John and I both froze. Amazing that so many years later, so comfortable in the new normal, things still occasionally knock the wind out of us.

We both laughed nervously, John reached down tousled his son’s sandy hair. “No no, you know that’s not possible. But I love being with you. And I’ll see you again soon. Friday – just a few more days.”

Eliot looked back and forth between our faces, finally resting again on his father’s. “Please Dad! Come on, just one night! We’ll have a sleepover!”

John pulled him in for a long hug, answering with his silence.

When he unwrapped his arms from the boy, Eliot was still smiling. But less. The glow was diminished, his shoulders slumped now ever so slightly. “Okay,” he responded, “Friday.” The response of a boy who was used to his life, who had accepted it. And yet still dared to ask for what he actually wanted. Against all odds.

But that night he would sleep in the home he was legally bound to sleep in. And I would sleep there as well, with my husband. John would go home to his wife, and sleep with her. Everyone in their place.


His words, no his courage, echoed through my mind that night as I wrestled myself to sleep. Eliot could not even walk when John left, he certainly had no memory of living day in and day out with his father. And he loved every member of his ever-growing crazy tribe – the step-parents, the step-siblings, the half-brothers – all of them. A family and life not unlike the unwieldy zucchini structure. Yet still deep in his tiny heart he hoped for something else. Something he would never have. Two parents, his parents, under the same roof.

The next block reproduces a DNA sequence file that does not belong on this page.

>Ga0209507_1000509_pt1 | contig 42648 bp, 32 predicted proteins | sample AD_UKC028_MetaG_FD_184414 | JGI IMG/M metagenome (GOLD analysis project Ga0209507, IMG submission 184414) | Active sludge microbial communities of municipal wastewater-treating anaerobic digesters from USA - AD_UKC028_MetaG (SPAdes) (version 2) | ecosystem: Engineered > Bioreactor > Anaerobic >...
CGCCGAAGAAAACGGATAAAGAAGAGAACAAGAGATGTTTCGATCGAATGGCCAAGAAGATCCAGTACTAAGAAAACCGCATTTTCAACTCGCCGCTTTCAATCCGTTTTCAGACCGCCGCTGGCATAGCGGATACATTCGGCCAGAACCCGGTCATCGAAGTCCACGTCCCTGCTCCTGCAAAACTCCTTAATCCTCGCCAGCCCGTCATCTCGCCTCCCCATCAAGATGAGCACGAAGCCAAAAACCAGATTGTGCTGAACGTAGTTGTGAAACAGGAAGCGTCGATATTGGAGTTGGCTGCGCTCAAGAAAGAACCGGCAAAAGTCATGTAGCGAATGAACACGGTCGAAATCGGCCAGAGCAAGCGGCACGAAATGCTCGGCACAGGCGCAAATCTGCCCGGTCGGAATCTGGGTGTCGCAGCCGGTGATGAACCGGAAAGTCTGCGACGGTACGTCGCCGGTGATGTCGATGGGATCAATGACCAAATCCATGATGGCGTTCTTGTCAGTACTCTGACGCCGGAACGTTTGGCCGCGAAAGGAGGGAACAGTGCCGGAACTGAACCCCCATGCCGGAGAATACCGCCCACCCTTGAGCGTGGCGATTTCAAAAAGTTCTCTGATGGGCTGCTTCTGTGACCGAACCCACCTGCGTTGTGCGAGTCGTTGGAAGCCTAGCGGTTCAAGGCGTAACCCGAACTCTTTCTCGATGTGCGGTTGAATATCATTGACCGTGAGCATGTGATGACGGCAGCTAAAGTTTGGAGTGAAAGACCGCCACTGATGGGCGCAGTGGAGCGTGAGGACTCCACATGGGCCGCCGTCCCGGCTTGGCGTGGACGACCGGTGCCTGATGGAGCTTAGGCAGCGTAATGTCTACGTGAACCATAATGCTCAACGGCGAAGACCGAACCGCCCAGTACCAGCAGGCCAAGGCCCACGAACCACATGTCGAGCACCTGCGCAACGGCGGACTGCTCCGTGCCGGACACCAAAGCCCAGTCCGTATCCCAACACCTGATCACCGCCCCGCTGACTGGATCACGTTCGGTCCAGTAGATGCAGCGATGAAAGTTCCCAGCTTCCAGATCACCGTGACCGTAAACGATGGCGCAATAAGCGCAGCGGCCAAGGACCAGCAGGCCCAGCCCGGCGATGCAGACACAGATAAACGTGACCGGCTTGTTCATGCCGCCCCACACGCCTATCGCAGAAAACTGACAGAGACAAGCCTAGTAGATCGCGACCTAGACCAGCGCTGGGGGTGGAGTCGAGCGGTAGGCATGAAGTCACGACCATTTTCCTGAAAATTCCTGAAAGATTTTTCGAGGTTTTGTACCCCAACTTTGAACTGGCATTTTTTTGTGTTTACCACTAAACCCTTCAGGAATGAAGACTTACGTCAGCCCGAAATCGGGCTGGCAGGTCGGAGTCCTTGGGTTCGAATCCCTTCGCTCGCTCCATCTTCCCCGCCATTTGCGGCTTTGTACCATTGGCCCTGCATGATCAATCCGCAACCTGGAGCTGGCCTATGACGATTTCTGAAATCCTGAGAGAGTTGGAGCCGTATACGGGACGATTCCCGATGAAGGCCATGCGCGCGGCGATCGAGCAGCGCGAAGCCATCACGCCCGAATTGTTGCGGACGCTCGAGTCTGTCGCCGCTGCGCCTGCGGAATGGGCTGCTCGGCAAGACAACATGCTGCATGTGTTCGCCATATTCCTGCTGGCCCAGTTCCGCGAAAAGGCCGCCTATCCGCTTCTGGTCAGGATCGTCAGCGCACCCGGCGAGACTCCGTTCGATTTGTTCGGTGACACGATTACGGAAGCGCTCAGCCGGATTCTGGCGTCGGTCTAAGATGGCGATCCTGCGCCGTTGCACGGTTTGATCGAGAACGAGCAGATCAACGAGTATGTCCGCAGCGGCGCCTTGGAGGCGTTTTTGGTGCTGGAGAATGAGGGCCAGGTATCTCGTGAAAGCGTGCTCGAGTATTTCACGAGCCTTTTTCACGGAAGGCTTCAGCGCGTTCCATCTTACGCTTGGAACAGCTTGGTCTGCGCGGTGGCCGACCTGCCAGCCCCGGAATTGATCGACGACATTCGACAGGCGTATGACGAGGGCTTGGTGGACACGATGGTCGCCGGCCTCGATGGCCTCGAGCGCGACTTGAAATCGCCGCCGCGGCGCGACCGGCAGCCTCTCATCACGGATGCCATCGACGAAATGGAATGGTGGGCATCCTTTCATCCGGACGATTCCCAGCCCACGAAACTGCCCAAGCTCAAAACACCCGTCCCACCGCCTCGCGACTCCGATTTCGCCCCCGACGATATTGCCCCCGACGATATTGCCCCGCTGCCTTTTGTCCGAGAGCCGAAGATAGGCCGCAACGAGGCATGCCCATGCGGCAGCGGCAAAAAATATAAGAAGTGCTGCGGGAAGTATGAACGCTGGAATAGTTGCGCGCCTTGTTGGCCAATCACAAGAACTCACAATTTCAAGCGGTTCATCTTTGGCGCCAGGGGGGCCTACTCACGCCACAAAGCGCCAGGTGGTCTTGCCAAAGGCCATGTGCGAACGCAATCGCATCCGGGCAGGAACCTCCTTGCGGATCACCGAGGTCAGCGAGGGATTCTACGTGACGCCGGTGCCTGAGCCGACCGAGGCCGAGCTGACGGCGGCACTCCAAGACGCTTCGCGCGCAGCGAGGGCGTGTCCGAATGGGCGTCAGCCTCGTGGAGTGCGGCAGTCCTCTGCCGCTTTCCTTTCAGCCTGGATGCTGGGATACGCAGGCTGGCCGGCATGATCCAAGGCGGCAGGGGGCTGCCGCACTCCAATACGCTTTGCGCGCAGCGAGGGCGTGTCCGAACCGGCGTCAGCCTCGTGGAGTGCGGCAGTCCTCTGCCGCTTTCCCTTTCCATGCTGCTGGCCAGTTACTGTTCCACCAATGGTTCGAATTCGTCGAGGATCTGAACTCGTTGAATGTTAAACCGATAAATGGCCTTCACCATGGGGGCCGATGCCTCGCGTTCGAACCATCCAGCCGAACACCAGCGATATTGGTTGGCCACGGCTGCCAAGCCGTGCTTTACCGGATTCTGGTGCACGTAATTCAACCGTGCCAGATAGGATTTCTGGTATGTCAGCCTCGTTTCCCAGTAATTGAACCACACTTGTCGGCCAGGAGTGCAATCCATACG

So should he have asked outloud for this, for the impossible? Is that not what I’ve taught and trained him to do, to search his heart, to ask with courage, to believe? Just that weekend at church, the speaker  again stirred us to a frenzy, “Nothing is impossible with God! Nothing!” and of course I cheered in agreement, surrounded by fellow cheerleaders. Certainly it was true. The Bible said it, after all.

Yet how do I say to those little rich brown eyes that everything is possible with God, except the things he wants most? Do I make up answers I don’t actually have, or do I teach him how to overlook the things that just don’t add up?

My dream for him, for myself as well I suppose, is a rich courageous faith that dares to take God at His word, even before we can get it all worked out ourselves. I’m not sure it’s possible to set parameters on risk. All questions must be able to be asked, all deep dreams of the heart free to be brought into the light.

God is not scared of our questions. In fact it’s very much the opposite; God-in-flesh not only welcomed them, he often answered with even grander questions. So tonight my faith looks like not having it worked out. Trusting enough to allow space for his honest questions, impossible though they might seem. Grateful that he feels safe enough with us to ask them out loud, maybe echoes of the same love from our heavenly Father who tells us to approach His throne boldly as well.